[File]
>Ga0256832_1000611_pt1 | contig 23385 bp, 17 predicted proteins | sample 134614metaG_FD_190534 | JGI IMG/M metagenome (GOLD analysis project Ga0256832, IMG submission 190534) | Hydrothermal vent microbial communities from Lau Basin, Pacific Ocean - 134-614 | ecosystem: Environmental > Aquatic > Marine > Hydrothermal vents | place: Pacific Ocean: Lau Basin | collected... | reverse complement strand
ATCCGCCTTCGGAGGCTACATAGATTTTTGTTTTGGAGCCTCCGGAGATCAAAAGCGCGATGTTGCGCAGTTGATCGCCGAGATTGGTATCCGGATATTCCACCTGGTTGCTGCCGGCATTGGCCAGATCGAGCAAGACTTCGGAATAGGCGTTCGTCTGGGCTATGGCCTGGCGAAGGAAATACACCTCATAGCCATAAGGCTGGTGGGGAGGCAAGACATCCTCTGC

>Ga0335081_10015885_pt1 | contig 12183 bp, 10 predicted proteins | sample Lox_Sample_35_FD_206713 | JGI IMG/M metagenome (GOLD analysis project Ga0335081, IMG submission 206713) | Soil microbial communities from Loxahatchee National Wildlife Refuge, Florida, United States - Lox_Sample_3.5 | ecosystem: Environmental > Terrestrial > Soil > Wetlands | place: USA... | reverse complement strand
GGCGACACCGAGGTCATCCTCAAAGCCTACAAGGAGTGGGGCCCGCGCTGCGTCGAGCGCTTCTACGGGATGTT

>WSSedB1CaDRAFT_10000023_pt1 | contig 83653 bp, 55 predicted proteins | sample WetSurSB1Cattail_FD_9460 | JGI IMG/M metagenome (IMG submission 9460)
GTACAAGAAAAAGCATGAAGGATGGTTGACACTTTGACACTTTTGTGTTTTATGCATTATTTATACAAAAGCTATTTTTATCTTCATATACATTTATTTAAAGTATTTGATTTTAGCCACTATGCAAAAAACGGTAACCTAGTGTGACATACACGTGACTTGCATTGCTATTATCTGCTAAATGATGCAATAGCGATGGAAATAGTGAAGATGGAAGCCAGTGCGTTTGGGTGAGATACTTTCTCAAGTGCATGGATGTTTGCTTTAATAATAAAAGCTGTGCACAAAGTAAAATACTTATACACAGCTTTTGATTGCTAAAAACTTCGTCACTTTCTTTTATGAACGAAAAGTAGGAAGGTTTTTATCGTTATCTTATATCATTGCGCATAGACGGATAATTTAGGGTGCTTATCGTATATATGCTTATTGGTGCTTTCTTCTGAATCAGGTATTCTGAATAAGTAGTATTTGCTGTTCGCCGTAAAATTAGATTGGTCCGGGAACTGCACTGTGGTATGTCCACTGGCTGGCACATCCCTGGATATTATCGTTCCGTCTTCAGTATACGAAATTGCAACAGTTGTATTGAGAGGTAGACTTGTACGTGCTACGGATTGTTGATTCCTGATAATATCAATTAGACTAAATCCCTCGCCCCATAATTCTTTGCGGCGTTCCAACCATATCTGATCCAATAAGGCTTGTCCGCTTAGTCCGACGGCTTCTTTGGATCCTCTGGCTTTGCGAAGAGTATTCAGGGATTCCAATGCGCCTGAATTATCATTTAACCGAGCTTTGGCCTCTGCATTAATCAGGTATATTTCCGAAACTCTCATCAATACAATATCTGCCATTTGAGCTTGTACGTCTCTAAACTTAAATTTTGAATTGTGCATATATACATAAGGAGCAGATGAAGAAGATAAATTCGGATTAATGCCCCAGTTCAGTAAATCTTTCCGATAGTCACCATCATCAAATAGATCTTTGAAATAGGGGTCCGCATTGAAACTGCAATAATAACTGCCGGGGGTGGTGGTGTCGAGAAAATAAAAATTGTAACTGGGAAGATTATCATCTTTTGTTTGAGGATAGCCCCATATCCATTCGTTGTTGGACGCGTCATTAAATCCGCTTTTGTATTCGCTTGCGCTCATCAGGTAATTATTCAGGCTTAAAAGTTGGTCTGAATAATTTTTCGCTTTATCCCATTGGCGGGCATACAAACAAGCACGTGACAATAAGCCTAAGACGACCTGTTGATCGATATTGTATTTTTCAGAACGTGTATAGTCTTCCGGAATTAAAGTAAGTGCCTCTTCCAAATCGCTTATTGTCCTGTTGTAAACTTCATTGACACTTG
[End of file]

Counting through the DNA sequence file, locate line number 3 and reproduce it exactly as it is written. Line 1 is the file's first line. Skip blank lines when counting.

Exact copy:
>Ga0335081_10015885_pt1 | contig 12183 bp, 10 predicted proteins | sample Lox_Sample_35_FD_206713 | JGI IMG/M metagenome (GOLD analysis project Ga0335081, IMG submission 206713) | Soil microbial communities from Loxahatchee National Wildlife Refuge, Florida, United States - Lox_Sample_3.5 | ecosystem: Environmental > Terrestrial > Soil > Wetlands | place: USA... | reverse complement strand